Unions are supposed to “represent” workers, but they don’t. Union officials devote time and money to politics, often pursuing radical policies that are completely out of touch with rank-and-file members. Union leaders spend billions of dollars each election cycle, much of it to fund legislative and political efforts to expand their own power.
More recently, these efforts have focused on the so-called PRO Act (HR 20, S. 567). While getting 60 votes in the Senate today is unlikely, union bosses’ power grab wish list is aimed at forcing more workers into union dues, whether they like it or not.
The PRO Bill would repeal all state right-to-work laws. It would also rewrite the definition of “independent contractor,” making nearly everyone a traditional (read: unionizable) employee. It includes many other changes to federal law that undermine the rights of workers who oppose unionization, such as adding new restrictions on workers’ ability to hold decertification elections to vote out unpopular unions.
Proposals in the PRO Act favor union bosses, not the workers they claim to represent. In most states that currently have right-to-work laws, it’s hard to see what would benefit workers by repealing right-to-work laws that simply make paying union dues a voluntary choice. Of course, it’s obvious that union bosses want the ability to force workers to pay or be fired.
These are not policies that please the masses. More than 80 percent of Americans believe union dues should be voluntary, which is part of the reason the PRO bill was too aggressive to pass.
But let’s say it does pass. What will union bosses demand next?
Because GLP is fundamentally a political operation, its next legislative moves were planned in advance by union bosses and their allies in academia and the non-profit world.
A Harvard University report called “Workers’ Power Clean,” written in consultation with major unions and funded by the pro-unionist Kellogg and Hewlett Foundation, contained more than 100 pages about the new unions. Boss power idea.
Some proposals are very strange. The report recommends allowing union bosses to carry out “digital picketing” of company websites. To achieve this, businesses are required by law to place a pop-up window on their web pages announcing that a strike is taking place, so that customers must “cross the picket line” by closing the pop-up, or leave the site.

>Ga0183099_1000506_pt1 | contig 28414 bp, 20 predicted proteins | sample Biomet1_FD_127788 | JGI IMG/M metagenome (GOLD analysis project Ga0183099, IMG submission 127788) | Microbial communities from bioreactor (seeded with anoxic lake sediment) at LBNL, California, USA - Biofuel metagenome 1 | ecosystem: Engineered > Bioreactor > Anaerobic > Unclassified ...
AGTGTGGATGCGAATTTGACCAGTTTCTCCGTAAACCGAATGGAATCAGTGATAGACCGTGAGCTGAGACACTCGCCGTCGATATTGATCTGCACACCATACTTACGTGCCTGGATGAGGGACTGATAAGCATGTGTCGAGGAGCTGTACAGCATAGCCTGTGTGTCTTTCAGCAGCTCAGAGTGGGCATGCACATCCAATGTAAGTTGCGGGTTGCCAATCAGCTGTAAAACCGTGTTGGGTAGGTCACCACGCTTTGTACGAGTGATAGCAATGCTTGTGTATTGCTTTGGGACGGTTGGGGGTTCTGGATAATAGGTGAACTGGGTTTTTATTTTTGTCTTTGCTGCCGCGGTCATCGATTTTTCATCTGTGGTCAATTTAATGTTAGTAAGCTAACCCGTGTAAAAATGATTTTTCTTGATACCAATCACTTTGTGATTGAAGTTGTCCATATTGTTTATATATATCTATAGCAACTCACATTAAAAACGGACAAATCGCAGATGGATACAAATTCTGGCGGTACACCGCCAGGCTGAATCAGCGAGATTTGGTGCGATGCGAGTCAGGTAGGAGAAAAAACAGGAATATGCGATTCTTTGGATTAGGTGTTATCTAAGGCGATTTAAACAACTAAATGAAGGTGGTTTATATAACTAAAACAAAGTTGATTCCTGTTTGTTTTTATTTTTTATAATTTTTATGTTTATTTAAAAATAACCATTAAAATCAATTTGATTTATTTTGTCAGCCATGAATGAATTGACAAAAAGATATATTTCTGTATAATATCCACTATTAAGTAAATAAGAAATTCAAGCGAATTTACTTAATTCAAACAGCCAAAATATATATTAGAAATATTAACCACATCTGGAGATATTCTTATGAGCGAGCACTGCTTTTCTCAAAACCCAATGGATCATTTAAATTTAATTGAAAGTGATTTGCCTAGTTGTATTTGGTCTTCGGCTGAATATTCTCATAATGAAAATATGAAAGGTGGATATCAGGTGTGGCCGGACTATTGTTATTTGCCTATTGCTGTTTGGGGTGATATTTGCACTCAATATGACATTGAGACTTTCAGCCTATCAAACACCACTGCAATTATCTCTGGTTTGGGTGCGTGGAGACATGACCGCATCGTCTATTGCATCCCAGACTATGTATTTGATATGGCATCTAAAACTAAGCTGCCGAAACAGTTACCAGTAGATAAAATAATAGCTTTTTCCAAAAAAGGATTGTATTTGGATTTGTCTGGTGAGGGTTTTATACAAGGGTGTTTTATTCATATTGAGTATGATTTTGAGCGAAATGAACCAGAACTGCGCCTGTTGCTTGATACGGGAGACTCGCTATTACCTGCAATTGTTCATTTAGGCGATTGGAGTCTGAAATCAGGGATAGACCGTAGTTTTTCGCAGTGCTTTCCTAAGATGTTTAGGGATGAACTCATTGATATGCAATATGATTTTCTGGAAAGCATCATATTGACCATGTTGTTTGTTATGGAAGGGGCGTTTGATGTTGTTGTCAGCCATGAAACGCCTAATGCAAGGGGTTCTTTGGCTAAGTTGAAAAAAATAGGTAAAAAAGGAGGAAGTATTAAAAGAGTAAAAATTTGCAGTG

Even more sinister, some proposals aim to reduce the number of workers who have to support unions before imposing them on everyone else. The vast majority of Americans believe that workers should decide as individuals whether joining a union and paying dues is right for them, yet current law allows union bosses to force “representation” and dues on workers who disagree by claiming union support. Most of their colleagues.
However, a “majority” can be established through low-turnout elections, and union bosses can sometimes simply point to signed union “cards” without a vote.
To remove the frustration of having to gain and maintain worker support, union bosses want to implement a practice known as “sector bargaining.” Instead of going from one place to another to drum up workers’ support, the government can simply declare union officials to be “representatives” of workers across the industry.
The Harvard report suggested that union bosses need only secure the support of “5,000 workers in a sector or 10 percent of workers in a sector, whichever is lower,” to establish an industry-wide union monopoly. A ballot measure backed by unions in Massachusetts aimed at sectoral bargaining for Uber and Lyft drivers similarly proposed that cards representing just 25 percent of all workers should trigger monopoly union representation.
Once installed, sectoral bargaining teams can centrally plan for industry working conditions without fear of worker opposition. Such a system would revolutionize our economy and upend traditional American values of free markets and individual choice.
This would subject the entire country to the twisted economic logic of union bosses. These people argue that ridiculous job requirements, such as union electricians being the only ones allowed to operate light switches on construction sites, create “jobs” rather than just wasting time.
For American workers who want more flexible working freedom than unionized central planners allow, and who don’t think union bosses will control the economy very well, sectoral negotiations will be a disaster.
But those union bosses, who are looking to expand their power, don’t care. The PRO Act will hasten this expansion, but it is only the first step towards Big Labor’s goal of putting every worker in America under union control, regardless of their opposition.
Americans should reject these cynical power grabs, support right-to-work laws that protect workers from mandatory union dues, and work to ensure that unionization is a voluntary choice for everyone.
Mark Mix is President of the National Right to Work Legal Defense Foundation.
The views expressed in this article are the author’s own.